This case, in which plaintiff is proceeding pro se, is before the undersigned pursuant to Eastern District of California Local Rule 302(c)(21). See 28 U.S.C. § 636(b)(1). Presently noticed for hearing on March 14, 2012 are numerous motions to dismiss and to strike filed by various defendants. Dckt. Nos. 12, 13, 15, 16, 17, 21, 22, 25, 27, 28, 29, 32, 38, 39; see also Dckt. Nos. 20, 40, 41, 44.
On February 29, 2012, plaintiff filed a single, consolidated opposition to the multiple pending motions. Dckt. No. 49. In that opposition, plaintiff does not address many of the arguments made in those motions; instead, she purports to provide a "more definitive statement." Id. at 1. Plaintiff states that she "agree[s] that the defendants in this case have a right to a more definitive statement and specific causes of action alleged."*fn1 Id. at 4.
The court construes plaintiff's filing, which appears to be an attempted amended complaint rather than an opposition, as a motion to amend her complaint. Rule 15(a)(1) provides that "[a] party may amend its pleading once as a matter of course within: (A) 21 days after serving it, or (B) if the pleading is one to which a responsive pleading is required, 21 days after service of a responsive pleading or 21 days after service of a motion under Rule 12(b), (e), or (f), whichever is earlier." Here, plaintiff's purported amended complaint was not filed within 21 days of the date defendants were served with the complaint or within 21 days of the date defendants served their motions to dismiss. Therefore, plaintiff is not entitled to amend her complaint "as a matter of course."
Nonetheless, Rule 15(a)(2) provides that "[i]n all other cases, a party may amend its pleading only with the opposing party's written consent or the court's leave. The court should freely give leave when justice so requires." Fed. R. Civ. P. 15(a)(2). The policy of freely granting leave to amend should be applied with "extreme liberality." DCD Programs, Ltd. v. Leighton, 833 F.2d 183, 186 (9th Cir. 1987). When determining whether to grant leave to amend under Rule 15(a), a court should consider the following factors: (1) undue delay; (2) bad faith; (3) futility of amendment; and (4) prejudice to the opposing party. Foman v. Davis, 371 U.S. 178, 182 (1962). According to the Ninth Circuit, "the crucial factor is the resulting prejudice to the opposing party," and the burden of showing that prejudice is on the party opposing amendment. Howey v. United States, 481 F.2d 1187, 1190 (9th Cir. 1973); Eminence Capital, LLC v. Aspeon, Inc., 316 F.3d 1048, 1052 (9th Cir. 2003); DCD Programs, 833 F.2d at 187. Granting or denying leave to amend rests in the sound discretion of the trial court, and will be reversed only for abuse of discretion. Swanson v. U.S. Forest Serv., 87 F.3d 339, 343 (9th Cir. 1996).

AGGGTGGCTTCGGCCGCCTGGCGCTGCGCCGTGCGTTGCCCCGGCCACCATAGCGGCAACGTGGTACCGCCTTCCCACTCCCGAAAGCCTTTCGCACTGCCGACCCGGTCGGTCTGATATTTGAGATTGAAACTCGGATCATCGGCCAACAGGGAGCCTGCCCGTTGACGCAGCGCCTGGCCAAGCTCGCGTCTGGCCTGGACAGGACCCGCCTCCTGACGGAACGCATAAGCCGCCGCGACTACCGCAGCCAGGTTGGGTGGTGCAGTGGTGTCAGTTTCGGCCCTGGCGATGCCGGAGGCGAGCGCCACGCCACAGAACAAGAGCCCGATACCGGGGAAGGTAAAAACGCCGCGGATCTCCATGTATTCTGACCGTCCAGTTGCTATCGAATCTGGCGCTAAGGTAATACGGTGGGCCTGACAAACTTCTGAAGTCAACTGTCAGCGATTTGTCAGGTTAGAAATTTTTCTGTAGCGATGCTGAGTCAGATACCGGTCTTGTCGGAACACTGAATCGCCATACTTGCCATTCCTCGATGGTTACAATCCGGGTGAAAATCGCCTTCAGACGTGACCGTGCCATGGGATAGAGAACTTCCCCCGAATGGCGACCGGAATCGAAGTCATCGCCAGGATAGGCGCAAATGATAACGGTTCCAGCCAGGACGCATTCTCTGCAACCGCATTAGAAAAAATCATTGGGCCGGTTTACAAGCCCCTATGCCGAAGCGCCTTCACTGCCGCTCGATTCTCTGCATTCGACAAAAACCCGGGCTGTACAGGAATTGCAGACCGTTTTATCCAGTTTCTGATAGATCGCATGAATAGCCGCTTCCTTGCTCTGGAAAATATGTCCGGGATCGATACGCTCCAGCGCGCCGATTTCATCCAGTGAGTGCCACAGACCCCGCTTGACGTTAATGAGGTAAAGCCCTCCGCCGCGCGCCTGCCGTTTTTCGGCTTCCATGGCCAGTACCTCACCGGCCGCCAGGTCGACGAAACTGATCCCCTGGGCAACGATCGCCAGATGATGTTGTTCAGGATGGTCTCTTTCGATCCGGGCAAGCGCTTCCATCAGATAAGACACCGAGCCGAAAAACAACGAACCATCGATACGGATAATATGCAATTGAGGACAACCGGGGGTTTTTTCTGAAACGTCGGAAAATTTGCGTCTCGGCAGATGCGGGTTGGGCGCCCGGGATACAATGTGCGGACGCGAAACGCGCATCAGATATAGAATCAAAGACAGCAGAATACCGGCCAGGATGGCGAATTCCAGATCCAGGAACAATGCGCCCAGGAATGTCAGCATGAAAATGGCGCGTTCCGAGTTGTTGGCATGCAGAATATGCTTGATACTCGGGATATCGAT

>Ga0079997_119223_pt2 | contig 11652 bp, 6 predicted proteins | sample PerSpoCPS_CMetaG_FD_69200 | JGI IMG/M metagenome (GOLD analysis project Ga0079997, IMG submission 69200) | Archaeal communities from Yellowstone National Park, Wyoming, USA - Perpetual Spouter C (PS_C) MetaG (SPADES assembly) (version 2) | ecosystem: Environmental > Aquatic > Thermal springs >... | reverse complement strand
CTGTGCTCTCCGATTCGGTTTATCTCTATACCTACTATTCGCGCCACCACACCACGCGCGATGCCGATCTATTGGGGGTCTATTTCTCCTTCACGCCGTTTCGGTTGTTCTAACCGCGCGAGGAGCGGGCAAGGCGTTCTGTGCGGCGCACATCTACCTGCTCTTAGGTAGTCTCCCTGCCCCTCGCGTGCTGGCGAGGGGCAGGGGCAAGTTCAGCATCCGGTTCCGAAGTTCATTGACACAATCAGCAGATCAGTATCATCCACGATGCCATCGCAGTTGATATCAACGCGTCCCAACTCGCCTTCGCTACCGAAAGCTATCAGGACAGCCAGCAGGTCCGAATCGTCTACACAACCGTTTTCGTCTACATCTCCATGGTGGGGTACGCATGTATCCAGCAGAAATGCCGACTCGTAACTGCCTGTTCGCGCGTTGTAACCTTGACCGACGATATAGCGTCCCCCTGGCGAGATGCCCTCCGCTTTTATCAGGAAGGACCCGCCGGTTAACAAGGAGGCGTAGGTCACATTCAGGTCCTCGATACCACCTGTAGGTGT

Here, there is no indication that plaintiff, who is appearing pro se,
unduly delayed in filing her purported amended complaint or that it
was filed in bad faith. In fact, the purported amended complaint was
filed in response to defendants' motions to dismiss and to strike.
Further, the court cannot say at this time that amendment would be
futile. Additionally, although defendants have already filed multiple
motions to dismiss and to strike the original complaint, if
plaintiff's amended complaint suffers from the same failures that
defendants contend the original complaint does, defendants can move to
dismiss the amended complaint on similar grounds. Therefore,
defendants have completed little or no work that would be disturbed by
granting plaintiff leave to file an amended complaint. The burden of
showing prejudice is upon the party opposing the amendment and
defendants cannot carry this burden. Accordingly, plaintiff will be
granted an opportunity to file an amended complaint.*fn2
See Duong-Tran v. Kaiser Found. Health Plan of the N.W., 2008
WL 1909221, at *4-5 (D. Or. Apr. 28, 2008).
As a result, the pending motions to dismiss and to strike, Dckt. Nos. 12, 13, 15, 16, 17, 21, 22, 25, 27, 28, 29, 32, 38, and 39, will be denied as moot. Plaintiff's amended complaint will supersede the earlier complaint which that motion seeks to dismiss, rendering the earlier complaint of no legal effect and the motion to dismiss moot. See Ramirez v. Silgan Containers, 2007 WL 1241829, at *6 (Apr. 26, 2007).
Accordingly, IT IS HEREBY ORDERED that:
1. Plaintiff's February 29, 2012 filing is construed as a motion to amend her complaint and that motion is granted.
2. On or before March 30, 2012, plaintiff shall file a first amended complaint.
3. Defendants' motions to dismiss and to strike, Dckt. Nos. 12, 13, 15, 16, 17, 21, 22, 25, 27, 28, 29, 32, 38, and 39, are denied as moot and the March 14, 2012 hearing thereon is vacated.
4. Defendants shall file a response to plaintiff's first amended complaint within the time prescribed in the Federal Rules of Civil Procedure.
5. The status (pretrial scheduling) conference currently set for May 23, 2012 is continued to July 18, 2012.
6. On or before July 3, 2012, the parties shall file status reports, as provided in the ...